Now you might ask: “What in the WORLD is a Jew doing at Spain’s holiest Catholic celebration of the year?!” Well my friends, there were (many) moments when I asked myself the same exact thing this past week. WTF am I doing here. But, curiosity kills the cat, ya know?
I happen to be living a mere hour from Sevilla, which holds the most famous Semana Santa celebrations in all of Spain. So as much as I’m not into religion and all things of the sort, I had to check it out. After all, I can’t say no to a fiesta. Or an opportunity to feel a bit of culture shock (Call me an adrenaline junkie if you must, it’s OK 😉 )
Watch my video.
So, what is Semana Santa?
Here’s a 20 second rundown of what this week is about. Semana Santa is Spain’s version of “Holy Week.” It’s all about the resurrection of the big man JC (no, not a rapper…Jesus). It leads up to Pascua, or Easter Sunday, each day with different processions filling the streets. Every single Spanish city, from my tiny pueblo to monster Madrid, celebrates the week with daily processions; but none celebrate it like Sevilla does. You’ll find the streets filled with 17th century floats of big man JC and the Virgin Mary, surrounded by parades of nnitnitentes. You know, those people that resemble the KKK (come on, don’t tell me you weren’t thinking it…) But I assure you, it’s NOT what you think.
These penitentes marching the streets are adults and children just like me and you…
The only difference is that they are representing their local church in the most important week of the year. I describe it as a talent show for the churches; each church has its own act (known as the procession), and they flaunt off their costumes (the hooded capirotes) and their sets (the floats) to the good people of Spain. Each church even has their own band complete with a lead singer (the saeta) and back ups! It was just like I was at a city-wide performance of “Jesus Chrust, Super Star!” Butttttt, not quite…
While the symbolism of Semana Santa is rather dark dreary, Spaniard’s don’t miss an excuse to fiesta. After all, nobody’s got work or school. Unless you’re a bartender.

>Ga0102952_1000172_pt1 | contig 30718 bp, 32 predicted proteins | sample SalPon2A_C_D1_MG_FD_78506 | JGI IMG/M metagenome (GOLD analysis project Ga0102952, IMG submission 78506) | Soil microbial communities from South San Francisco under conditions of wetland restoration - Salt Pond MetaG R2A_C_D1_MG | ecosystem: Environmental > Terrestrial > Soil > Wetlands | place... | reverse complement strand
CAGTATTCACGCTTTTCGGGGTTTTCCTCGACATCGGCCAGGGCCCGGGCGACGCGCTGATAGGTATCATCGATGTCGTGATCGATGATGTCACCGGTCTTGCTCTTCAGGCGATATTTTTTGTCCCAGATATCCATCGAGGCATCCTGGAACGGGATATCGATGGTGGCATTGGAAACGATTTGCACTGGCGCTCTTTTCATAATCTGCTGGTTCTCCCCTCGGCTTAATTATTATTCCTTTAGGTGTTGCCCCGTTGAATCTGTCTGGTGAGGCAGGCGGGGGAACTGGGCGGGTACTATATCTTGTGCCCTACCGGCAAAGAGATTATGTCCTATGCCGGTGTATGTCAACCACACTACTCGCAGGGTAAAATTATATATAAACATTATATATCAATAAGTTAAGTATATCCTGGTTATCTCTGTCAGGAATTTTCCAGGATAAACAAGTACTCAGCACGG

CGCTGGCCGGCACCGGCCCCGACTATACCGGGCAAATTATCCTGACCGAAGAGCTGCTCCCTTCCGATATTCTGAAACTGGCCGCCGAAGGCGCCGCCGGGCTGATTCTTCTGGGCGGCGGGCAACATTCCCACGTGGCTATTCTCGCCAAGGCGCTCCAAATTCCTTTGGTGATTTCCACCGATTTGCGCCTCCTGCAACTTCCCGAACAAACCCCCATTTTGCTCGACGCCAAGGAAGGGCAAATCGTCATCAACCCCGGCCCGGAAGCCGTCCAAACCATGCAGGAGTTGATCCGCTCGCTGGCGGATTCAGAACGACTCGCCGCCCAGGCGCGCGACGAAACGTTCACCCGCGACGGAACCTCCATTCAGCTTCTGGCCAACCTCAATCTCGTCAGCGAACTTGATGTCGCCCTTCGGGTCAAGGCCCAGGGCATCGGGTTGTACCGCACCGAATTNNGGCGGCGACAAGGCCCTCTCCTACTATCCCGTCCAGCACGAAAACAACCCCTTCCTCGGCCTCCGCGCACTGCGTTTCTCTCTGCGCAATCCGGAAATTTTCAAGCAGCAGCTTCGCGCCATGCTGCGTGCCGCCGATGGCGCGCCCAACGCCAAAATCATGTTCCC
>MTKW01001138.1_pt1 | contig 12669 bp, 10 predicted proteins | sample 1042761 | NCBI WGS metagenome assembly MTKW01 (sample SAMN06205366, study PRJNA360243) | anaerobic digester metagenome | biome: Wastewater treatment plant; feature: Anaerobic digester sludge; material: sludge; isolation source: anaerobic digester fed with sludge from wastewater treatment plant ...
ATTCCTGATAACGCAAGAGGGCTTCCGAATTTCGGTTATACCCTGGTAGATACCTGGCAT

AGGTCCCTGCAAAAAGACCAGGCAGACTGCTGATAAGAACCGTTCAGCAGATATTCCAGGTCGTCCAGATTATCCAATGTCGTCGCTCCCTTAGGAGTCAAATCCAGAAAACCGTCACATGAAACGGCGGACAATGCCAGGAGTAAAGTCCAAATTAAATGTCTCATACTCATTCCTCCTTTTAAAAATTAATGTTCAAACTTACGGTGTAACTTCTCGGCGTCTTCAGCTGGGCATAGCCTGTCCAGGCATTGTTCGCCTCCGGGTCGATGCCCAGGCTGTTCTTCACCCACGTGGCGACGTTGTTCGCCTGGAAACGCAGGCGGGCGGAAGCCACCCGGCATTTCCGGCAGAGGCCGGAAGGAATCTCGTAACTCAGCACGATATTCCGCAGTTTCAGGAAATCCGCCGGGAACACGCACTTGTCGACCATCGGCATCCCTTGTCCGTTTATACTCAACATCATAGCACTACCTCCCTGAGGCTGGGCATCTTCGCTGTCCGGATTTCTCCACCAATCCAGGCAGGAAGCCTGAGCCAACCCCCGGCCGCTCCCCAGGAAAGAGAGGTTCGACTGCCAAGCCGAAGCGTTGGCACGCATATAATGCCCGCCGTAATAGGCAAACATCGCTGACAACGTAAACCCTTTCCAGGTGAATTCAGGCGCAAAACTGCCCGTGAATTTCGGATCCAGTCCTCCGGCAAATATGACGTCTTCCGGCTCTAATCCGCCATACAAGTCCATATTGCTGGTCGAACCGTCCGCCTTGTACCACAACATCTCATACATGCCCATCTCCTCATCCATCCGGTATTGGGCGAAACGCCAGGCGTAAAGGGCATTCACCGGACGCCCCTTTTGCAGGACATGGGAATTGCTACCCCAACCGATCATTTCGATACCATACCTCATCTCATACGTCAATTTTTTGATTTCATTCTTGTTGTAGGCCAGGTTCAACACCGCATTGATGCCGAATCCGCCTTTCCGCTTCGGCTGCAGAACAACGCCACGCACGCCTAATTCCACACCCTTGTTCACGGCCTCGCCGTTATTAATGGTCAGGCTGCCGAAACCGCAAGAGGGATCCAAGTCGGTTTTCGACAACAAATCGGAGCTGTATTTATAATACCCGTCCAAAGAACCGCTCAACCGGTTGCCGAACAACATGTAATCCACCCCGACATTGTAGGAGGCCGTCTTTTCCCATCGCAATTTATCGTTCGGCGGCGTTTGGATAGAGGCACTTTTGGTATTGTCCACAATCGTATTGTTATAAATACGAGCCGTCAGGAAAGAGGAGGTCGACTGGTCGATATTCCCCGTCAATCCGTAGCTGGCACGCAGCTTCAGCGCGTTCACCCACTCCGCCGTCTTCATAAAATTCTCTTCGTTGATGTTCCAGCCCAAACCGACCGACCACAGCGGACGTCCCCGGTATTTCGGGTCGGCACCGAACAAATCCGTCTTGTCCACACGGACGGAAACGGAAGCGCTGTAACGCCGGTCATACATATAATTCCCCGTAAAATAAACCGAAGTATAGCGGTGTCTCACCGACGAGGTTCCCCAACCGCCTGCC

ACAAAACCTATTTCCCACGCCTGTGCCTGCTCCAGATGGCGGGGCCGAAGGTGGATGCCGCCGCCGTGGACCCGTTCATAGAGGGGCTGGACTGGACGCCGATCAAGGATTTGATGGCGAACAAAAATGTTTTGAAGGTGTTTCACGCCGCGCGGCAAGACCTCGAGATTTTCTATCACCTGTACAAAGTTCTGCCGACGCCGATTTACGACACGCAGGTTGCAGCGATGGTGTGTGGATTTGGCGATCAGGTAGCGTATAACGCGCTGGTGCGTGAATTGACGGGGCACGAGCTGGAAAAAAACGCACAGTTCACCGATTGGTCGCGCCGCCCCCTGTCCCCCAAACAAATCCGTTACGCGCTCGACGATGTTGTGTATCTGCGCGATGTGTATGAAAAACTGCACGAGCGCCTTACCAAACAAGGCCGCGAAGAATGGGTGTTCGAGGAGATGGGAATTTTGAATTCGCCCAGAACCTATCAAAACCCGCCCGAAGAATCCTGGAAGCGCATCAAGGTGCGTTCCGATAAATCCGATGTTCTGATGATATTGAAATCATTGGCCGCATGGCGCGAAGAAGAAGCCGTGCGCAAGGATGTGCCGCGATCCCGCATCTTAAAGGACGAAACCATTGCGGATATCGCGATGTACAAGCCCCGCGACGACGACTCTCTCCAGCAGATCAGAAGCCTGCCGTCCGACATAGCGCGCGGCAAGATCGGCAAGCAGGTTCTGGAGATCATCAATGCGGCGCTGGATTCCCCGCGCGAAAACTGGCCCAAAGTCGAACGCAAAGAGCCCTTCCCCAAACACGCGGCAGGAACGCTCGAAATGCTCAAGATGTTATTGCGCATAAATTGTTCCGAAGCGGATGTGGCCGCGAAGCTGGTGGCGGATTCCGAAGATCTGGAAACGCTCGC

My Take on It
Well, it was nothing like I have ever seen before! The festival truly depicts the value of “tradition” in the Spanish culture, which is cool.
It’s not exactly a “festive” festival. There’s music in the streets, but the music is rather dull and debatably dreary, as you can here the consistent beating of the drums in the background of my video. There’s also swarms of people in the streets, so if you want to make it to a procession, leave an hour and a half early. Also- maybe it’s just me, but all the processions begin to look alike after a while. Maybe it was the heat getting to me?
The lesson learned…
The Spanish people are EXTREMELY nonjudgmental when it comes to religion, and it’s a beautiful thing. Really. When I told the folks at home that I was going to Spain’s most religious Catholic ceremony, I got a lot of “WTF’s'” and “But why’s?”. When I told people in Sevilla that I was Jewish, I got one of three responses: laughter, blatant apathy, or “que bien!” (meaning, that’s great!) Religion here is more of a culture, rather than a rigid set of beliefs. While there aren’t many Jewish people here in Spain, there is no ignorant air of racism. Which is pretty awesome, if you ask me. People are people, as we can see under the penitentes uniforms! We just have different traditions that make are culture go ’round.
So, is it worth your visit?
Well that’s for YOU to decide! I’m glad I went. I’m glad I saw a celebration that is so far from anything I have ever seen in my life. Just imagine if this suddenly appeared in the States! MASS PANIC. So, if you happen to be close to Sevilla next year for Semana Santa, check it out! Just know what you’re getting yourself into…
So, what do you think? Is this a festival you’d want to check out? Do those penitentes got you feelin’ some type of way? Share, share, share!
Wanna see more posts from festivals around Spain? Check out my wild experience at Las Fallas, Valencia!